What the Campus 'Free Speech' Crusade Won't Say

Roundup
tags: political correctness



Whenever American civil society has been under great stress, if not, indeed, falling apart, self-appointed champions of the conventional wisdom and traditional values have ginned up public paroxysms of alarm and rage at selected internal enemies to blame for the crisis.

In the 1690s, it was the witches, hysterical women and girls whom Puritans said had been taken by Satan. In the 1840s, it was Catholic immigrants, who were said by a presidential candidate to be besotted with “rum, Romanism, and rebellion.” In every decade before and since then, it has been feral Negroes. In the 1920s, it was anarchists, Reds, and pushy Hebrews. In the 1950s, it was American Communist spies for Stalin, the Satan of that time. In the 1960s, it was hippies, riotous blacks, and traitorous opponents of the Vietnam War. Since 2001, it has been American Muslims and, in 2003, it was critics of the Iraq War.

Now a new cohort of crusaders has found a new internal enemy: coddled, petulant college students and some of their professors, who, we’re being told, are forcing university administrators to silence and punish others who exercise freedoms of inquiry and expression in ways that offend and hurt the complainers.

We’re also being told that these “cry-bullies” of “political correctness” are winning such protections by perpetrating what one of their supposed, much-ballyhooed, victims, former Harvard President Lawrence Summers, calls a “creeping totalitarianism” on our nation’s campuses. They’re destroying the freedoms of expression and open inquiry that a liberal education should cultivate in students, not protect them against.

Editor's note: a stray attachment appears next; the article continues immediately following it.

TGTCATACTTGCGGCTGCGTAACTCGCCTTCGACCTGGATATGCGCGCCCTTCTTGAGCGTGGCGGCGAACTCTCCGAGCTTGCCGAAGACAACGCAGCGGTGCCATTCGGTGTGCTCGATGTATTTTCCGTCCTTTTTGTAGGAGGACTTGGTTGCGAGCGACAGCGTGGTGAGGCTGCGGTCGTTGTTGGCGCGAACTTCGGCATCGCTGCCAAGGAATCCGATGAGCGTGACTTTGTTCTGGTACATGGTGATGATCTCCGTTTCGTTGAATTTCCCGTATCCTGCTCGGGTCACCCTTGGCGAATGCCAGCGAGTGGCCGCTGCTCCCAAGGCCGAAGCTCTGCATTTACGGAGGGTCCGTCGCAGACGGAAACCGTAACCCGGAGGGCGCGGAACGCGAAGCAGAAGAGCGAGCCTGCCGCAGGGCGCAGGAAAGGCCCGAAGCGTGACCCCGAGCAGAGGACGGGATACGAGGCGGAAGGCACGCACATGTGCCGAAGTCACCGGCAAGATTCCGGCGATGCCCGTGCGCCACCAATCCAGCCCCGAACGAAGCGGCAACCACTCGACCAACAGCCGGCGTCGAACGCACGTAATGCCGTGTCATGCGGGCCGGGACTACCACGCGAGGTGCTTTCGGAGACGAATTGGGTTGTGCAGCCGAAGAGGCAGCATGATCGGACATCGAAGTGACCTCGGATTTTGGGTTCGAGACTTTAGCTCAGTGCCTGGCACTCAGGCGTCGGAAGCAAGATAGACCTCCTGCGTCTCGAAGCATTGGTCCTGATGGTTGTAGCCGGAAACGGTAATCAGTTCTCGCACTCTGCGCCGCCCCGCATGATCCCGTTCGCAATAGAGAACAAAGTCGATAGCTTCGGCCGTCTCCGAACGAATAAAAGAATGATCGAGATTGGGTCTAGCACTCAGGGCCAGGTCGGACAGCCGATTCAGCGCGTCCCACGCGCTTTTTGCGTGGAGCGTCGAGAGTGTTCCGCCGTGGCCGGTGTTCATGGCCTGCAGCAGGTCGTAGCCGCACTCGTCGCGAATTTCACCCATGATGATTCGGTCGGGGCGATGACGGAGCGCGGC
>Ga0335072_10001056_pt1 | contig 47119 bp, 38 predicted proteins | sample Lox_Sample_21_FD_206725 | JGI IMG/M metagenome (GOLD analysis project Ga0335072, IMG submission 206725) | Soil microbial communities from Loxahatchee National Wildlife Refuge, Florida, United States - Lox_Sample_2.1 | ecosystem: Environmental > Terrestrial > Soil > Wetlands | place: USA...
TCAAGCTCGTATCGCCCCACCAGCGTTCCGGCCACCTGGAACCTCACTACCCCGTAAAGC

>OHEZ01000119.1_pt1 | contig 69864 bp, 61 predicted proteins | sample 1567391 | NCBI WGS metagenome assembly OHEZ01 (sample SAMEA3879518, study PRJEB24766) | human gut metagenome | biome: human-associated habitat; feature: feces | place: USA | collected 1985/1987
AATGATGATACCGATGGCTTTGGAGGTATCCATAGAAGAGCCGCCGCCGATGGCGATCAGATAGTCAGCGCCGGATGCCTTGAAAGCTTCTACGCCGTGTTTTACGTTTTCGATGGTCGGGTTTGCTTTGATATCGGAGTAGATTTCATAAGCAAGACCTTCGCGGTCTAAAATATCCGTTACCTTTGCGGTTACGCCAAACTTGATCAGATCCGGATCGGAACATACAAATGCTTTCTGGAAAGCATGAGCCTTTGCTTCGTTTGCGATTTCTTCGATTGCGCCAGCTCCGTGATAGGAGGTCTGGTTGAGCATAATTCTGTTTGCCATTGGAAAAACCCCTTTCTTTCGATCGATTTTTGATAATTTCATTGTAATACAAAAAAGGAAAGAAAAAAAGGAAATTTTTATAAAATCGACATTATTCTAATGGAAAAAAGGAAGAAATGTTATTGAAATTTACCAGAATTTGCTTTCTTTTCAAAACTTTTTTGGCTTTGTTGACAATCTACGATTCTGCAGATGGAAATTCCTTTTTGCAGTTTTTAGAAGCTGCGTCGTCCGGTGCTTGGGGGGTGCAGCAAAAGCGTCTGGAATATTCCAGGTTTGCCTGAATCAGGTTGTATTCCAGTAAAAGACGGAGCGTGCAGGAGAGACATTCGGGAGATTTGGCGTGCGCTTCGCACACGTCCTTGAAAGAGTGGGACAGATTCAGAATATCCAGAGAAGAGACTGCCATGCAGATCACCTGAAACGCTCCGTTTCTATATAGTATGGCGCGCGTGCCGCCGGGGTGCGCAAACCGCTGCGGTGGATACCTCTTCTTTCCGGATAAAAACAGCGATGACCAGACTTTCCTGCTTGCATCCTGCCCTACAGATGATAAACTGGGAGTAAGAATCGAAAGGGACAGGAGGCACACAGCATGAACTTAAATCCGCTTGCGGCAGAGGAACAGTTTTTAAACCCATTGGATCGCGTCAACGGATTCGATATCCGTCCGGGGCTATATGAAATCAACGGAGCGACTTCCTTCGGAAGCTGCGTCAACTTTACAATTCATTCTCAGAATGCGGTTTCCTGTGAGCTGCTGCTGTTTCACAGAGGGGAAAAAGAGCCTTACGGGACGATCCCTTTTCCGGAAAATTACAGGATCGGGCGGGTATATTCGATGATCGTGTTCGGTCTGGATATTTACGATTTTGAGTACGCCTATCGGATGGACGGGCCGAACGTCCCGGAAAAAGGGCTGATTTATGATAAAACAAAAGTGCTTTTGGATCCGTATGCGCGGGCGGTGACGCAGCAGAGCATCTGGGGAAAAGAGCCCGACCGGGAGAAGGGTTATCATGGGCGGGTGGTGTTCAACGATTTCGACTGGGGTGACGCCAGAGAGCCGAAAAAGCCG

If this new paroxysm has a manifesto, it’s “The Coddling of the American Mind,” with a scarifying subtitle: “In the name of emotional well-being, college students are increasingly demanding protection from words and ideas they don’t like. Here’s why that’s disastrous for education—and mental health.”

It was written by Greg Lukianoff, president of the Foundation for Individual Rights in Education (the FIRE), and Jonathan Haidt, a business psychologist at New York University and, like Lukianoff, an itinerant preacher of their jeremiad against over-protective parenting and pedagogy that, although neither man likes to say it explicitly, is “liberal” in the colloquial and pejorative sense of that term.

Literally millions of American college alumni have fallen for this account of where the threat to liberal education is coming from. The Atlantic rode the tidal wave of the 500k-plus shares that “The Coddling” yielded, following up with a videotaped conversation between Lukianoff and the magazine’s then-editor James Bennet (now the New York Times’ editorial-page editor); with brief accounts by Lukianoff and Haidt of how they’d come to write the essay; with an essay by Yale Child Psychologist Erika Christakis, who had become one of the FIRE’s supposed martyrs, silenced by rampaging hordes of the politically correct on the altar of free speech.

The more closely I’ve looked at this new “enemy” of free speech on campus, the more I’ve been drawn -- and invite you to come along with me – to look at the self-professed defenders of individual rights in education who’ve been warning us about this scourge. Lukianoff has been a tactically brilliant point man for a larger, conservative campus campaign of which the FIRE is decidedly a part by virtue of its funding, many of its personnel, and, most importantly, its strategy and tactics.

I’ve begun this examination briefly today (Sept. 3, 2016) in the New York Times, but there’s only so much one can report in 900 words. So, here goes....





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